New Impacts on Transferring Student-Athletes Under the Tracy Rule

Posted by Joseph D. Lento | Apr 27, 2022 | 0 Comments

A recent Inside Higher Ed report highlights the move of the University of Virginia's College at Wise to adopt the so-called Tracy Rule barring transferring student-athletes from athletics if they had Title IX sexual misconduct violations at their prior school. The report indicates that UVA Wise is the second school to adopt the Tracy Rule after the University of Texas at San Antonio also recently adopted the rule. Student-athletes, like other college and university students, have always had good reason to fight false, unfair, exaggerated, and unsupported Title IX allegations just to preserve their education. But if the Tracy Rule trend continues, student-athletes will have more reason than ever to fight Title IX charges upfront rather than simply transfer to another school, attempting to leave Title IX findings behind.

Origin and Purpose of the Tracy Rule

The Inside Higher Ed report explains that the Tracy Rule arose after a college student of that name suffered sexual assault by Oregon State University football players. To her credit, the student later formed an advocacy organization that developed and promoted the Tracy Rule as a way to hold colleges and universities accountable for ending sexual assaults on campus, especially by NCAA student-athletes. Under the Tracy Rule, a school accepting a student-athlete on transfer from another school must confirm whether the student-athlete had a Title IX violation or criminal record involving sexual misconduct. If so, then the Tracy Rule would bar the student-athlete from participating in athletics at the new school. The point: no more getting around a Title IX violation by transferring. While only two schools have adopted the Tracy Rule so far, the publicity of those recent adoptions may alone soon spur a nationwide trend. Time will tell.

What to Do to Avoid Tracy Rule Impacts

Student-athletes facing the Tracy Rule or similar school policies should do everything reasonable they can to avoid, defend, defeat, and Title IX charges and findings. The primary action a student-athlete accused of Title IX sexual misconduct should take is to retain a skilled and experienced Title IX defense attorney-advisor. Fight the charge through your school's administrative procedures and appeals with the aggressive and effective representation of a skilled and experienced Title IX college misconduct defense attorney, not a local attorney who doesn't know academic administrative procedures. And if you do suffer Title IX discipline and decide to transfer to another school, appeal at the new school any denial of your request to participate in athletics or other privileges. Get the right help to make the most of your college or university experience, including NCAA athletics.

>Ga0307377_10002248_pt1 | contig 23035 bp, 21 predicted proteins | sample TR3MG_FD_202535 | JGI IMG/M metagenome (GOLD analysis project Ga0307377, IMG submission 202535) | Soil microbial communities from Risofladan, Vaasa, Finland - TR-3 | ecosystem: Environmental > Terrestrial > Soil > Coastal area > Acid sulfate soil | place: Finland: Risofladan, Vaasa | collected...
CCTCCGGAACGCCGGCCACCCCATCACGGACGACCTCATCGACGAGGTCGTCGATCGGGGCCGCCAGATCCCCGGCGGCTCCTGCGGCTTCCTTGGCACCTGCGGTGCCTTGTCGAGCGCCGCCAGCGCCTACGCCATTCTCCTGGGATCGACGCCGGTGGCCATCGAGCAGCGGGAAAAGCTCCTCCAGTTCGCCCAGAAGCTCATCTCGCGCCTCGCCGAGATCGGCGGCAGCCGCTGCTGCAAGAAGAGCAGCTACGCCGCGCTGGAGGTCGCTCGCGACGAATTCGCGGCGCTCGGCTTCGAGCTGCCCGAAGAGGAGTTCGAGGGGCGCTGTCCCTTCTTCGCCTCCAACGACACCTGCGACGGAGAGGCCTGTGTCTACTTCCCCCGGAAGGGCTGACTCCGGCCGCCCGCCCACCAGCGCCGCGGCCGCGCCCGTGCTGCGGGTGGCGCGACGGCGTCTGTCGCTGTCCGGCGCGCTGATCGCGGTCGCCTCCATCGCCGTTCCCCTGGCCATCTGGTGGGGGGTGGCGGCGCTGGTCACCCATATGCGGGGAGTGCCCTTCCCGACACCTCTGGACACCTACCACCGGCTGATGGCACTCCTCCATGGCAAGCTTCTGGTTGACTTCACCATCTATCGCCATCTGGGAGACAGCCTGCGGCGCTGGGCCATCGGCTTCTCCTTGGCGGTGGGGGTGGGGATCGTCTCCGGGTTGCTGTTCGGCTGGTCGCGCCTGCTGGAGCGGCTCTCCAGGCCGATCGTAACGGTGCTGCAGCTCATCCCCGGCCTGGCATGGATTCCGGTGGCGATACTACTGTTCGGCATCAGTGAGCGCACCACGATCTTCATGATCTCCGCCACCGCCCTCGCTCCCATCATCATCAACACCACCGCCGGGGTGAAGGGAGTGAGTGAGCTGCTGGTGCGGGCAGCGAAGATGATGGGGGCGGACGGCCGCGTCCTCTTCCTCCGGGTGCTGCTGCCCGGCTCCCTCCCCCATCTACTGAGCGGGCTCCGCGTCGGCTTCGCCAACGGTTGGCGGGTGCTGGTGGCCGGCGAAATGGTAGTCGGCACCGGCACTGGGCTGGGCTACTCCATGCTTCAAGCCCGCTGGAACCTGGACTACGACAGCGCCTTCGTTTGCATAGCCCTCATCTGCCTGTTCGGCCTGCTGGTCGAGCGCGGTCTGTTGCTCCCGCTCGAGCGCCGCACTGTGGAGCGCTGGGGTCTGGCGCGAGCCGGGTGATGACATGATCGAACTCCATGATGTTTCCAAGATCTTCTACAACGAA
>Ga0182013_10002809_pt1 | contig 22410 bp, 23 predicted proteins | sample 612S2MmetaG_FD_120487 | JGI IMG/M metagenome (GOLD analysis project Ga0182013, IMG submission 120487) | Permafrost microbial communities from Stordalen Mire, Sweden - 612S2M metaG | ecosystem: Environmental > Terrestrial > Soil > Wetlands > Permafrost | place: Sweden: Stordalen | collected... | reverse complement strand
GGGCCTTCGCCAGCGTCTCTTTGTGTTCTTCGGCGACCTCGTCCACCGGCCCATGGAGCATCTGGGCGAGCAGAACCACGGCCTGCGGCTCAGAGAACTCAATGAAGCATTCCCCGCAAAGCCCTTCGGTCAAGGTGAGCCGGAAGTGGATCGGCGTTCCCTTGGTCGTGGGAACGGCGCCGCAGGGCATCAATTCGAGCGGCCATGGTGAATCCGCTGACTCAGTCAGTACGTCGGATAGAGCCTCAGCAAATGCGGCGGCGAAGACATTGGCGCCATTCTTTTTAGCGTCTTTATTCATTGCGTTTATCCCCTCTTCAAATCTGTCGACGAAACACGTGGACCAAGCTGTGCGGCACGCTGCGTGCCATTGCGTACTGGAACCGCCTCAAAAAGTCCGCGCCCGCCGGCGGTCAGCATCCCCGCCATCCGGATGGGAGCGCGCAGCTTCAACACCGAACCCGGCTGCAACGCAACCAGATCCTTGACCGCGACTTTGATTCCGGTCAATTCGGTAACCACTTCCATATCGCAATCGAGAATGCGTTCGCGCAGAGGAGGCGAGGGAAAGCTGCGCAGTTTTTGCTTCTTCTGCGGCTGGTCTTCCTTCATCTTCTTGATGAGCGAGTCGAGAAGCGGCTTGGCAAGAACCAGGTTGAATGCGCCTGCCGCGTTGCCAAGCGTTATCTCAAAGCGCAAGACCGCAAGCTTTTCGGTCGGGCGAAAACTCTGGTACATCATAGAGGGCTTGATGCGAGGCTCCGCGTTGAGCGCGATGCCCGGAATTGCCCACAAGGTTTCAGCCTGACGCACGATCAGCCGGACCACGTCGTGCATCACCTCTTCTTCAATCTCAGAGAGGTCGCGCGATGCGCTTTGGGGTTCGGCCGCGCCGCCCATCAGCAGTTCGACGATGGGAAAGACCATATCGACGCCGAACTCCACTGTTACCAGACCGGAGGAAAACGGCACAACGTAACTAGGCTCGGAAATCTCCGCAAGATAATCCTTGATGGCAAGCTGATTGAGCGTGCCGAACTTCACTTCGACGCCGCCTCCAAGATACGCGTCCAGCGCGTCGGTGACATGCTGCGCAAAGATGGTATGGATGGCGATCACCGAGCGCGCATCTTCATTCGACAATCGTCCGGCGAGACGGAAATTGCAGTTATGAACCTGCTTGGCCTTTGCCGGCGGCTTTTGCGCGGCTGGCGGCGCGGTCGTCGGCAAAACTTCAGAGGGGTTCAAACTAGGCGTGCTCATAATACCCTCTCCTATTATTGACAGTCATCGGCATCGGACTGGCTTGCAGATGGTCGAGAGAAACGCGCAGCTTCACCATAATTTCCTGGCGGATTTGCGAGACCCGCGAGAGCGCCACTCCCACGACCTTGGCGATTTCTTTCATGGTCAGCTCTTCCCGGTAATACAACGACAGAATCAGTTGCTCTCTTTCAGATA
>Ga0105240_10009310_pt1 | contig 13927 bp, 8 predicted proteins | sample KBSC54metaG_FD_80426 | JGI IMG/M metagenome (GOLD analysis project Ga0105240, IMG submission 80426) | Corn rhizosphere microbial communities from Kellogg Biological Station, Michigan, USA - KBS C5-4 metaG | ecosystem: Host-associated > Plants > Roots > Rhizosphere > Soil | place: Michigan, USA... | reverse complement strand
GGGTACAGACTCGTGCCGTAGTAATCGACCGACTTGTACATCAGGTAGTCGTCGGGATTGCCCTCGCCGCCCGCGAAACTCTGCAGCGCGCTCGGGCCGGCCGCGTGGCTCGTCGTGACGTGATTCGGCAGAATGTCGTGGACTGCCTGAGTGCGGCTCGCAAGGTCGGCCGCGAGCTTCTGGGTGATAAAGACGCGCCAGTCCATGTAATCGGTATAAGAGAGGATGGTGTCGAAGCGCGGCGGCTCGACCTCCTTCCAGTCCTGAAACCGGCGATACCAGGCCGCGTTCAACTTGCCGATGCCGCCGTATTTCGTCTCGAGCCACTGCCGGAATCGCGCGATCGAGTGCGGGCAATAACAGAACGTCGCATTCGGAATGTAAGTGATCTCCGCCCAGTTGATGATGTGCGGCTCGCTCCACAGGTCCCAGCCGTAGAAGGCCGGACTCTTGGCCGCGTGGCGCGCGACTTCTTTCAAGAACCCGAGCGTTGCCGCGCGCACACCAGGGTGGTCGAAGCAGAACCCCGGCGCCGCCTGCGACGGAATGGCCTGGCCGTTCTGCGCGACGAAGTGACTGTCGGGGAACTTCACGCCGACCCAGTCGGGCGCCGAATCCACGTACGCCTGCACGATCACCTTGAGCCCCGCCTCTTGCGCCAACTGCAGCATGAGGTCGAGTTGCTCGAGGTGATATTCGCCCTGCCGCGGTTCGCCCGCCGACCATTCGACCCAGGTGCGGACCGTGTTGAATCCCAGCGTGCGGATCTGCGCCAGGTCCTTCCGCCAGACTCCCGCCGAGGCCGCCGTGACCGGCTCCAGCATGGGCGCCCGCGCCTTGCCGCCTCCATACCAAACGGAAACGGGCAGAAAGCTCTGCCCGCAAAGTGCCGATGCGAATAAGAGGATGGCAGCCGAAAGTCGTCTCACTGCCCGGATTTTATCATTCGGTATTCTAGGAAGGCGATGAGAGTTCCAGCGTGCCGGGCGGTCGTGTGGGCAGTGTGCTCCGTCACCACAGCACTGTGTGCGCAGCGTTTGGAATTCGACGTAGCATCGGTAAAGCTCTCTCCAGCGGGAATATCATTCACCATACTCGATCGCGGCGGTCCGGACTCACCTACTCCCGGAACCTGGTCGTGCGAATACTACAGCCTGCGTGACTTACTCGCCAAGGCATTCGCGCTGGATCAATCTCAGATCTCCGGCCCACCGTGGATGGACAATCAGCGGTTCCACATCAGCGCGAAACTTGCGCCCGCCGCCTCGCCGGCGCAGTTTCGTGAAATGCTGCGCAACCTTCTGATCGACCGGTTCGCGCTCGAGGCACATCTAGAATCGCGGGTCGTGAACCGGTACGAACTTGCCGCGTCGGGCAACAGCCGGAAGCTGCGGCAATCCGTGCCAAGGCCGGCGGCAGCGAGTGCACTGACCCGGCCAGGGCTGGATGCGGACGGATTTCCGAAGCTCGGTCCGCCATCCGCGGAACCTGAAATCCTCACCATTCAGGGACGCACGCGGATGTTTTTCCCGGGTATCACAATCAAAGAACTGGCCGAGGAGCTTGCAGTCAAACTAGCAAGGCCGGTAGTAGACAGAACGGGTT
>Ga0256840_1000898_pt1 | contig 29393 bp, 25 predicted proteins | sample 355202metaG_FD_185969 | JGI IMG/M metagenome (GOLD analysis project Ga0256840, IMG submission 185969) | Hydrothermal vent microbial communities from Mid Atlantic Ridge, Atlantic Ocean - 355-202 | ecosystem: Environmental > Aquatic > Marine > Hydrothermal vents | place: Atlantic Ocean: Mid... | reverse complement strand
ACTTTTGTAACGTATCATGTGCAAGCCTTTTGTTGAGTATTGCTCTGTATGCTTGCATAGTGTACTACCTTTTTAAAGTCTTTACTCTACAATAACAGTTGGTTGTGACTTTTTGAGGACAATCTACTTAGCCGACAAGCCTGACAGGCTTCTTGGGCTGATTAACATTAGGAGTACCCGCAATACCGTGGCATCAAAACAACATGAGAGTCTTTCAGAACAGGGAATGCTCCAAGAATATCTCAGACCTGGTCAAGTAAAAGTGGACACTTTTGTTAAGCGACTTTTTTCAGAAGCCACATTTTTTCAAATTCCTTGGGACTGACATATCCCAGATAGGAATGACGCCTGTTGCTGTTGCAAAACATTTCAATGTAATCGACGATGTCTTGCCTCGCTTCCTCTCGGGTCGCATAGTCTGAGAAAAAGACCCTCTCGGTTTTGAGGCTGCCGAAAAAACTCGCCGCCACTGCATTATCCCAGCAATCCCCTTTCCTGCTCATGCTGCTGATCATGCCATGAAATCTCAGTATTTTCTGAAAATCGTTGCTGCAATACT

National Title IX college misconduct defense attorney-advisor Joseph D. Lento and the Lento Law Firm's college misconduct defense team are available to represent NCAA student-athletes nationwide on Title IX and other misconduct charges. Attorney-Advisor Lento has successfully defended hundreds of students on those charges, helping to preserve their education. Call 888.535.3686 or go online now to retain Attorney-Advisor Lento and the Lento Law Firm's college misconduct defense team.

About the Author

Joseph D. Lento

"I pride myself on having heart and driving hard to get results!" Attorney Joseph D. Lento passionately fights for the futures of his clients nationwide. Attorney Lento and his team represent students and others in disciplinary cases and various other proceedings at colleges and universities across the United States. Attorney Lento has helped countless students, professors, and others in academia at more than a thousand colleges and universities across the United States, and when necessary, he and his team have sought justice on behalf of clients in courts across the nation. He does not settle for the easiest outcome, and instead prioritizes his clients' needs and well-being. Joseph D. Lento is licensed in Pennsylvania, New Jersey, and New York, is admitted pro hac vice as needed nationwide, and he can help you or your student address any school-related issue or concern anywhere in the United States.


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